Four years ago, we bought our first house. It was for foreclosure and we were lucky enough to snatch it. When we got it, it was a piece of trash and, in many ways, still is. We would like to completely remodel it, but we don’t have the money to do that right now.
Before we moved in, we did minimal changes that made it livable, and, since then, we have been doing small fixes here and there. I love the location of our house, it is within walking distance of shops and restaurants; I love how big the lot is: 7,500 sq feet (HUGE for LA!); what I don’t love is how ugly the house is.
One of the things that has been bugging me since day one is the exterior of the building. The color is (was) hideous, a horrible “chick” yellow; and the stucco was in terrible shape. See pictures below.
Can you spot the different shades of yellow? And the nasty cracks? Just be thankful I am not showing you the big holes on the back wall of the house.
Thinking that we were going to fix the house some time soon, we decided to wait and repair the exterior when doing the whole remodeling. Well, four years later I ran out of patience. The remodeling was not happening and I got sick of having to wait for the exterior to be presentable. I found a cheap painter that also did stucco repairs. He came by to give us a quote on a Monday. The quote was very reasonable so I asked him to get started. He said he was traveling during the Holidays and that he could start mid-January… ugh!!! bummer…I did NOT want to wait that long. Then he gave me another option, if we chose the color fast, he could start on Wednesday. SCORE.
My husband tried to persuade me against such a fast timeline. He was worried about finding the right color, but I was afraid about delaying the job and having to stare at those “chick” color walls for another year. I went for Wednesday. I had 36 hours to choose a color. The clock started ticking. I was naive.
I knew I wanted to use gray paint for the walls and a bright color for the door. The problem is that our roof is brown, and it doesn’t look good next to a lot of gray colors. That same day I went to get color samples. It took me 2 hours and I came back with these three:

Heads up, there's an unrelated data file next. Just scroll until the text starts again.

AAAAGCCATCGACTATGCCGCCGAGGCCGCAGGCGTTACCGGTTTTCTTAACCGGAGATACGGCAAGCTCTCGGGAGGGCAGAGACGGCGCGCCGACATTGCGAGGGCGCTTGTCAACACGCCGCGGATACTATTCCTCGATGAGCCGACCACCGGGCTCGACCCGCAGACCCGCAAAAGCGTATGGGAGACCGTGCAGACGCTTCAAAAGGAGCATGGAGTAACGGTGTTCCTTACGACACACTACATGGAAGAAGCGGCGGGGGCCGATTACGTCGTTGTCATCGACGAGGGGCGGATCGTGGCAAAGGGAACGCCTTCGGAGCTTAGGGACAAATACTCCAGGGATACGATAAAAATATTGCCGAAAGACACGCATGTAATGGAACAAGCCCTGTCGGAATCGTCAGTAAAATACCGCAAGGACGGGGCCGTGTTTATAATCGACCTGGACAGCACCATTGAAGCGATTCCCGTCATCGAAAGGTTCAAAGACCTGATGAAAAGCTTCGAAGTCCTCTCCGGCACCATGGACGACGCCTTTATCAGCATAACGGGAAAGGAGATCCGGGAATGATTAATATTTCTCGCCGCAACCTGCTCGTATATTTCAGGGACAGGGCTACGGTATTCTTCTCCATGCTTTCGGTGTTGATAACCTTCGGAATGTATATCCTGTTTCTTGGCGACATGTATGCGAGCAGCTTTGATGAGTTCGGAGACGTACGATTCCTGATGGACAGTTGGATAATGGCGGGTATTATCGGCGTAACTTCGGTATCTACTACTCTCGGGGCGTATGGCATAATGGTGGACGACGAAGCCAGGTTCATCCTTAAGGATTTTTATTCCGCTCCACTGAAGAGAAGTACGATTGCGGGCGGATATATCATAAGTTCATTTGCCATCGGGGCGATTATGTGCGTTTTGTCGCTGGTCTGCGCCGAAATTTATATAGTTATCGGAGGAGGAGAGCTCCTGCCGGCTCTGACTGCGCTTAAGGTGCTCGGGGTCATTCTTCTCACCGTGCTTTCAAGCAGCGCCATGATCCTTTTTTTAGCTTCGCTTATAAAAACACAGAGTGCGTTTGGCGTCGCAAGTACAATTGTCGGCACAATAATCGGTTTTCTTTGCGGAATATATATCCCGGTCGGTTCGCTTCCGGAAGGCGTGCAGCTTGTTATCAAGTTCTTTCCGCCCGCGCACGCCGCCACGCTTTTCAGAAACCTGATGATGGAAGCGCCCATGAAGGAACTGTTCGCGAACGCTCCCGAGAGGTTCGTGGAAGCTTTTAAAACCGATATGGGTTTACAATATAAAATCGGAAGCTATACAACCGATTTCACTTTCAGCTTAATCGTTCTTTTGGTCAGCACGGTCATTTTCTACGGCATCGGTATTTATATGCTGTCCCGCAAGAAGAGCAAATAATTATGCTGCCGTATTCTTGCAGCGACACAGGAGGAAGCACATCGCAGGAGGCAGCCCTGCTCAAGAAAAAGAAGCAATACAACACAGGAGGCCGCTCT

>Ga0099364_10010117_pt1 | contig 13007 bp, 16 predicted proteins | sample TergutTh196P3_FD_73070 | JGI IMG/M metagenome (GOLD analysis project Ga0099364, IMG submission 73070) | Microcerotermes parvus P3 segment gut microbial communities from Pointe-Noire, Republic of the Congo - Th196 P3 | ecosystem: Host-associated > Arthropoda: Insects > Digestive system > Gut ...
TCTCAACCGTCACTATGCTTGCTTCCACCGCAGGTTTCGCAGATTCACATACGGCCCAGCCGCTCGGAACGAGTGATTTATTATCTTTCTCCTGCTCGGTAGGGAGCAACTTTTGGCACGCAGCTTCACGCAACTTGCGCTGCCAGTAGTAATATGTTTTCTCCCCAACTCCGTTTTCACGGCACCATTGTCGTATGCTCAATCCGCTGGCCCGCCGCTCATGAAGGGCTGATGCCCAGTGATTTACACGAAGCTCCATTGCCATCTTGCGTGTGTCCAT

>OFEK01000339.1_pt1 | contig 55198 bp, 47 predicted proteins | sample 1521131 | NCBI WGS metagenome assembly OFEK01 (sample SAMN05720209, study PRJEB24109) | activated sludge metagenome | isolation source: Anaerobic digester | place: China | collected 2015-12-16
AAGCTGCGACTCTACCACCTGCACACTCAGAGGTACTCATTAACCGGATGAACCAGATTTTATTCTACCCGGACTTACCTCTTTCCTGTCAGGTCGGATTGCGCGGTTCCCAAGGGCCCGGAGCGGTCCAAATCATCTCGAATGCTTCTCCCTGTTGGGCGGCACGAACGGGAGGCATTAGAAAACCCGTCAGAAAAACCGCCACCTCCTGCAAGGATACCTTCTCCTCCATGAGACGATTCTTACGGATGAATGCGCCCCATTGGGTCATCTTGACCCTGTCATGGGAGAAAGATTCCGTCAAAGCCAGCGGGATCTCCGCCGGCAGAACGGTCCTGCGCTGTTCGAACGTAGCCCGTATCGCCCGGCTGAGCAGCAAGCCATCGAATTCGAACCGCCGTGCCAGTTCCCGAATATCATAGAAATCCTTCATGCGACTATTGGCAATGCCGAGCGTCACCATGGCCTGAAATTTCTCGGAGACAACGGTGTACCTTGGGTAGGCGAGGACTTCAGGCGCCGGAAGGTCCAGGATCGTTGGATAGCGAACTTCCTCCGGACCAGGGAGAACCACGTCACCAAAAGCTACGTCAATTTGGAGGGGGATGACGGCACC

This picture was taken 20 minutes before the sun left the sky. Not the best time to make color decisions.
Painting a swatch on the wall really helped, but I knew the colors would change once we painted the whole wall. I found it difficult to visualize the final result. The whole task was a learning crash course about the infinite possibilities of color. Colors that might seem so similar in small quantities, might look completely different once you apply them on larger walls.
None of the three colors above were what I wanted because I didn’t like their darkness against the brown roof. In an ideal world, I would have a gray roof and a dark gray house, but the bad quality of my stucco and color of the roof didn’t allow for that. From the three colors above, the one on the left was my favorite. Friends and family agreed. 24 hours to go.
The next day, I went to buy that color on the left but in lighter shades. I know people are not into Behr paint, but I found an application they have at our local Home Depot that helped me visualize how different colors would look when the whole house was painted. I was using that application/screen for 2 hours trying different grey colors. Finally, I kept coming back to the same one: Silver Bullet.
I bought a sample of the original silver bullet color and another one with 25% less saturation. I did not know that you can ask for different color saturations that can give you a color that you like in a darker or lighter shade. How amazing is that? and, how ignorant am I?
12 hours to go. Here is a picture of the colors I brought home:
Finally, we decided to go with the one on the left. The original color without desaturation. Our painter took the sample and had it matched by the Dunn-Edwards local dealer. The color is very similar to the half moon crest of the Benjamin Moore exterior line, in case you want to spend $50 for a gallon of paint.
Initially. I wanted an orange or yellow color for the door, but I didn’t think those colors would look good next to the brown roof, so we decided to paint the door a bright red called Hot Jazz. I like how it looks, but I don’t like how unoriginal the choice is. Here is the result:
Much better, don’t you think? But then again, anything would be better than that “chick” color.
In hindsight, I wish we would have taken our time to choose a better color. Having to do this in 36 hrs while working full time and taking care of two children was stressful and unrewarding. Also, I am not 100% happy with the choice, but I am 100% happy that “chick” yellow is out of my life.
Tips for the future:
- Give yourself time when choosing a color. Remember you will have to stare at it for a long time.
- Make sure you look at the color during different times of the day. Color changes dramatically depending on the location of the sun.
- Paint large swatches to help you visualize the final result.
- Listen to your significant other’s advice, because he/she knows you better than you do yourself.
- Even if you don’t love the color, pretend you do and everybody else will like it too. Ha!